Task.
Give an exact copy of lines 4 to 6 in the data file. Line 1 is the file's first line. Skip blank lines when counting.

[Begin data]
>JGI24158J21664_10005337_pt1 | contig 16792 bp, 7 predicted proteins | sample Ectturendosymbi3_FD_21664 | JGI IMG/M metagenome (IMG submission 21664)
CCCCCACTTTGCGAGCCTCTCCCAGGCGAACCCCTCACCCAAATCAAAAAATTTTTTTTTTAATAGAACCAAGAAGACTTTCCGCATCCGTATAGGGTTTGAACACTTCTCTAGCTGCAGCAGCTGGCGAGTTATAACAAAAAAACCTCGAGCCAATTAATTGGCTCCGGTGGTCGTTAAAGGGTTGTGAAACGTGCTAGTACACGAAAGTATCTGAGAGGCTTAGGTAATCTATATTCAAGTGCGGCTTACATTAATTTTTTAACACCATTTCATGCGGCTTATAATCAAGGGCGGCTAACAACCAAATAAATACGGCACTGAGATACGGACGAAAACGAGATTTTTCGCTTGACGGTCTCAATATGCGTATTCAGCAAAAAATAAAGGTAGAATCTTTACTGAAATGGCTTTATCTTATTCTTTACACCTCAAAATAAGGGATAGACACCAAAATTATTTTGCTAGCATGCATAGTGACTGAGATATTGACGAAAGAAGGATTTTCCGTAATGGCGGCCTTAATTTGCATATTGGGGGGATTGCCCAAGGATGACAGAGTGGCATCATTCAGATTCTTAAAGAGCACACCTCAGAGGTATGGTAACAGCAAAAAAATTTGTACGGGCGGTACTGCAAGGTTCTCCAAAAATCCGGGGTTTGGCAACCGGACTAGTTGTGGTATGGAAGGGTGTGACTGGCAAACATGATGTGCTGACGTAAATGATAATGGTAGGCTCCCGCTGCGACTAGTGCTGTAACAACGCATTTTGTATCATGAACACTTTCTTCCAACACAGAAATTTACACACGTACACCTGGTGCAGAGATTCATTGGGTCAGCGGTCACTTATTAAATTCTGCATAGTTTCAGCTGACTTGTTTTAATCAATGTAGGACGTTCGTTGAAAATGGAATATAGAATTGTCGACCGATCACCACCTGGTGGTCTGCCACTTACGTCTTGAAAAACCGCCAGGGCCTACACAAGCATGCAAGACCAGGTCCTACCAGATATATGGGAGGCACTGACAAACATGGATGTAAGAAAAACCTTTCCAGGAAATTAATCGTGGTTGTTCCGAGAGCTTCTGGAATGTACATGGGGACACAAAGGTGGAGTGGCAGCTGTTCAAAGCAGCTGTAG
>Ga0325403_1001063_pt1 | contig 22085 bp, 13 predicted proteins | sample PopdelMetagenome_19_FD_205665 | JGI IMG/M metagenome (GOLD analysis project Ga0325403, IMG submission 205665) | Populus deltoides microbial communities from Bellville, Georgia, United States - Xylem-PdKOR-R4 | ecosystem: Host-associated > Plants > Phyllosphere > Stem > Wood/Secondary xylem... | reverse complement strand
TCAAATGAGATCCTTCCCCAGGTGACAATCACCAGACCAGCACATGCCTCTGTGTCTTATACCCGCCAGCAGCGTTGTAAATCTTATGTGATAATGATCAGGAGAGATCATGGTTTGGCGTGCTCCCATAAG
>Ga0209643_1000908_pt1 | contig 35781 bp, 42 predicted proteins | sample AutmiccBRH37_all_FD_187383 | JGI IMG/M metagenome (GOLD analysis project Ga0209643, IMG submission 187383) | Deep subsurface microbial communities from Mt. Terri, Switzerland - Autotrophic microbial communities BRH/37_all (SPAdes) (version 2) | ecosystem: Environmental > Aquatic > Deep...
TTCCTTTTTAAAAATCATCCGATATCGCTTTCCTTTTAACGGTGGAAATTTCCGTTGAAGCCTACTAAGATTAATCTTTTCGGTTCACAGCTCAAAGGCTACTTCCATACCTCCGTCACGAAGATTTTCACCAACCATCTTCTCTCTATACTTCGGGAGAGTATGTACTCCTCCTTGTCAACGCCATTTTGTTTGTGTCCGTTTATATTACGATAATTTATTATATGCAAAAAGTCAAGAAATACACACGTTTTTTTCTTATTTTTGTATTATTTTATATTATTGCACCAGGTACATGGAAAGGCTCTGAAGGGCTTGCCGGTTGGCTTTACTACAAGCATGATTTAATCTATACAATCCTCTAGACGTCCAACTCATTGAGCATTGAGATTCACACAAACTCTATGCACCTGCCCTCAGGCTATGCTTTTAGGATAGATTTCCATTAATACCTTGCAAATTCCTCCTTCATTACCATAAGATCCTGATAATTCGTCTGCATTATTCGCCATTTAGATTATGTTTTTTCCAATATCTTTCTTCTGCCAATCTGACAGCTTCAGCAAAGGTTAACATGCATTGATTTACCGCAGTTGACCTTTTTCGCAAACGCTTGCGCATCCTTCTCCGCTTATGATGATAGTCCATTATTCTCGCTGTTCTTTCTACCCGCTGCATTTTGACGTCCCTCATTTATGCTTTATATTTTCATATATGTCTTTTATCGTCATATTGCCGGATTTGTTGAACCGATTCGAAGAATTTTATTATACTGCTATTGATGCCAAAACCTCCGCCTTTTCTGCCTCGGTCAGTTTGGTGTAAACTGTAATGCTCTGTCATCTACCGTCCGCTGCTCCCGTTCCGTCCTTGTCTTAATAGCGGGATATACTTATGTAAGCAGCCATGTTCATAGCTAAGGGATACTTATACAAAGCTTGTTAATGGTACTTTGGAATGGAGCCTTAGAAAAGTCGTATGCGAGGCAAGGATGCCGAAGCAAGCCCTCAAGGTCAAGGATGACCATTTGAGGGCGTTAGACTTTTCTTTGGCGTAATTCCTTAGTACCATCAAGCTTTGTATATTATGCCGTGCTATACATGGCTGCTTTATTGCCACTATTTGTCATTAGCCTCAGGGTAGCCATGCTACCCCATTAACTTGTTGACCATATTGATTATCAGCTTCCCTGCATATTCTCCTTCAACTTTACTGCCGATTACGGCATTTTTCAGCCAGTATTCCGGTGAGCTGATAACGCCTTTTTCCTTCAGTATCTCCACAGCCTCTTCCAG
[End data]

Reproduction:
TCAAATGAGATCCTTCCCCAGGTGACAATCACCAGACCAGCACATGCCTCTGTGTCTTATACCCGCCAGCAGCGTTGTAAATCTTATGTGATAATGATCAGGAGAGATCATGGTTTGGCGTGCTCCCATAAG
>Ga0209643_1000908_pt1 | contig 35781 bp, 42 predicted proteins | sample AutmiccBRH37_all_FD_187383 | JGI IMG/M metagenome (GOLD analysis project Ga0209643, IMG submission 187383) | Deep subsurface microbial communities from Mt. Terri, Switzerland - Autotrophic microbial communities BRH/37_all (SPAdes) (version 2) | ecosystem: Environmental > Aquatic > Deep...
TTCCTTTTTAAAAATCATCCGATATCGCTTTCCTTTTAACGGTGGAAATTTCCGTTGAAGCCTACTAAGATTAATCTTTTCGGTTCACAGCTCAAAGGCTACTTCCATACCTCCGTCACGAAGATTTTCACCAACCATCTTCTCTCTATACTTCGGGAGAGTATGTACTCCTCCTTGTCAACGCCATTTTGTTTGTGTCCGTTTATATTACGATAATTTATTATATGCAAAAAGTCAAGAAATACACACGTTTTTTTCTTATTTTTGTATTATTTTATATTATTGCACCAGGTACATGGAAAGGCTCTGAAGGGCTTGCCGGTTGGCTTTACTACAAGCATGATTTAATCTATACAATCCTCTAGACGTCCAACTCATTGAGCATTGAGATTCACACAAACTCTATGCACCTGCCCTCAGGCTATGCTTTTAGGATAGATTTCCATTAATACCTTGCAAATTCCTCCTTCATTACCATAAGATCCTGATAATTCGTCTGCATTATTCGCCATTTAGATTATGTTTTTTCCAATATCTTTCTTCTGCCAATCTGACAGCTTCAGCAAAGGTTAACATGCATTGATTTACCGCAGTTGACCTTTTTCGCAAACGCTTGCGCATCCTTCTCCGCTTATGATGATAGTCCATTATTCTCGCTGTTCTTTCTACCCGCTGCATTTTGACGTCCCTCATTTATGCTTTATATTTTCATATATGTCTTTTATCGTCATATTGCCGGATTTGTTGAACCGATTCGAAGAATTTTATTATACTGCTATTGATGCCAAAACCTCCGCCTTTTCTGCCTCGGTCAGTTTGGTGTAAACTGTAATGCTCTGTCATCTACCGTCCGCTGCTCCCGTTCCGTCCTTGTCTTAATAGCGGGATATACTTATGTAAGCAGCCATGTTCATAGCTAAGGGATACTTATACAAAGCTTGTTAATGGTACTTTGGAATGGAGCCTTAGAAAAGTCGTATGCGAGGCAAGGATGCCGAAGCAAGCCCTCAAGGTCAAGGATGACCATTTGAGGGCGTTAGACTTTTCTTTGGCGTAATTCCTTAGTACCATCAAGCTTTGTATATTATGCCGTGCTATACATGGCTGCTTTATTGCCACTATTTGTCATTAGCCTCAGGGTAGCCATGCTACCCCATTAACTTGTTGACCATATTGATTATCAGCTTCCCTGCATATTCTCCTTCAACTTTACTGCCGATTACGGCATTTTTCAGCCAGTATTCCGGTGAGCTGATAACGCCTTTTTCCTTCAGTATCTCCACAGCCTCTTCCAG